Friday, April 25, 2014, 3:47 PM ET|Posted by Will Richmond
Netflix will be integrated by 3 small U.S. cable TV operators via TiVo, per a joint announcement by the companies. Atlantic Broadband, Grande Communications and RCN will begin integrating Netflix in multiple ways: by assigning Netflix its own channel in their on-screen guides, exposing the Netflix app for quick access to sign-up or login and incorporating Netflix content in recommendations and search results alongside linear, VOD and the subscriber's DVR content.
For Netflix, the deals follow similar implementations in Europe with Virgin and Com Hem. Netflix has avidly pursued inclusion in the primary pay-TV experience, helping it become even more mainstream by eliminating the step of switching inputs to a connected device. Another benefit to Netflix is the cable operators will also integrate with Netflix's Open Connect content delivery platform.
There are many different ways to think about the deals; below are 5 of my key takeaways:
1. The changing definition of a "pay-TV operator"
As I've previously written, I'm leery of the risks to pay-TV operators of bundling Netflix. However, David Isenberg, Atlantic's chief marketing and strategy officer (and a former colleague mine), explained the Netflix deal as signaling a fundamental redefinition of the company's mission as "helping customers get access to any entertainment - however they want it" vs. a more narrowly defined, traditional model of the pay-TV operator as delivering a bundle of cable and broadcast networks only.
Obviously this more expansive view means the entire world of online video would become fodder for a pay-TV operator to pipe into the home. Dave sees this as the era of "Broadband TV." Just as HBO pioneered satellite signal delivery and helped usher in the universe of cable TV networks, now Netflix will help drive delivery of online video as part of the bundle. These bundles still aren't cheap, though forthcoming "skinnier" ones, possibly packaged with Netflix and targeted to cord-nevers, might be.
2. New dynamics in pay-TV operator-cable network relations ahead
If tons of new online video options are presented by the pay-TV operator, one consequence will be to further fragment audiences away from traditional TV channels and linear consumption, reducing these channels' value. That could mean some of the negotiating leverage shifts to operators who have been paying escalating fees for years. Dave said Atlantic will be actively researching viewership patterns in their Netflix homes, using the data to inform relationships with current TV networks. The days when a channel slot was scarce "beachfront real estate" for a TV network may be ending.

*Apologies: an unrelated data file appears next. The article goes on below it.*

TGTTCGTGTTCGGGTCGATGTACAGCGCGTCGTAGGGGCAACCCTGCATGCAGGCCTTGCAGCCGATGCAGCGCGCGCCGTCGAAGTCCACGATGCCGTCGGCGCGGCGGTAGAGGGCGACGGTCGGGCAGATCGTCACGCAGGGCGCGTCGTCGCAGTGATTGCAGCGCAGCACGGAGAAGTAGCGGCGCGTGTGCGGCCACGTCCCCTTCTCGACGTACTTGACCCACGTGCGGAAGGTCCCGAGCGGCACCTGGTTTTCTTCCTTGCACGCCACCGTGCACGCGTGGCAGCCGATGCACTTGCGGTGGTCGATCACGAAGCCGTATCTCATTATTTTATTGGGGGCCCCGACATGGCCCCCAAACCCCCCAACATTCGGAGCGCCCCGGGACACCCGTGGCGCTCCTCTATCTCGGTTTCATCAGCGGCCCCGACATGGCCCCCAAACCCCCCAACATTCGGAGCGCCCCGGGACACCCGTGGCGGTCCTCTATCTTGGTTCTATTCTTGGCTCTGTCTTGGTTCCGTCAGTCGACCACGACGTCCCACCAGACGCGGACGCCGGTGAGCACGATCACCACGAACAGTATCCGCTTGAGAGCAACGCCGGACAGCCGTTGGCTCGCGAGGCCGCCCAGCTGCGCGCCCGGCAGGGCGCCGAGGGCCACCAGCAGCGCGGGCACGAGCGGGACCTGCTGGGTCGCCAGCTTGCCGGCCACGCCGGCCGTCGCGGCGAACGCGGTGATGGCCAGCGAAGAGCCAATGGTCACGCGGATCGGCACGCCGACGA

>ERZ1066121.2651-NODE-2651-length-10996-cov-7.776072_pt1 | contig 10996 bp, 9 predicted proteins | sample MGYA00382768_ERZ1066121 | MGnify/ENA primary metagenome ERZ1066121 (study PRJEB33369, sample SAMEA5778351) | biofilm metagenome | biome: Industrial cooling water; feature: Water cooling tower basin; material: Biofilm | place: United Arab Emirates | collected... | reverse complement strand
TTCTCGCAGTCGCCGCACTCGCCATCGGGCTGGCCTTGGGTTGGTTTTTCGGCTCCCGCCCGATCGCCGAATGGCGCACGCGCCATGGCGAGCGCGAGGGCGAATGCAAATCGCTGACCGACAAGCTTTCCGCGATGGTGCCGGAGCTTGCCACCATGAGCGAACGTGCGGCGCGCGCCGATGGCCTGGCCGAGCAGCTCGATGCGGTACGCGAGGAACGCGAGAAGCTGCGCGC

3. The hybrid set-top box is critical
The core enabler of Netflix being carried is a hybrid set-top box that can handle both traditional pay-TV streams and new IP streams. TiVo has worked hard to position itself as such and Dave noted it's the glue that makes all this possible. It's worth noting that Comcast's new X1 has similar capabilities, but aside from these there are few practical alternatives (one option is a system like Active Video that can overlay IP content to existing set-tops). TiVo has been focusing mainly on smaller pay-TV operators, but, to the extent that the Netflix deals prove successful, TiVo could get lots of new attention.
4. From pilot episode to last night's episode - the evolving viewer experience
The last few years have been marked by catalogs of TV shows coming online, so viewers can binge past seasons. But what's been missing is a seamless way to watch from pilot episode through to last night's episode without switching services, inputs, etc. This is a whole new value prop these deals create. As Dave explained, a viewer can, for example, start with the pilot of "Scandal" and watch through last night's episode, all within the TiVo interface, making the real innovation here "simplicity." Of course Netflix's catalog isn't 100% comprehensive, but it is well-stocked and the model is extensible to Amazon and others too. This new value prop gives the operators strong new promotional messaging points and revenue.
5. Netflix is not only here to stay, it may represent new competitive advantage
It wasn't that long ago when Netflix was a TV industry interloper, famously being likened to the Albanian army. Then it won lots of friends in Hollywood by writing big checks to the content community. Now it's poised to possibly become pay-TV operators' new best friend. Dave believes associating with Netflix's "powerful brand" will bring a halo to Atlantic's marketing efforts, helping poach satellite competitors' subscribers and attract new "cord-never" subscribers. It's pretty remarkable how quickly Netflix has become part of the fabric of TV.
To be sure, none of this means Netflix will gain broad adoption in the U.S. pay-TV industry anytime soon, but the door has clearly been cracked open. No doubt other pay-TV operators will be paying close attention.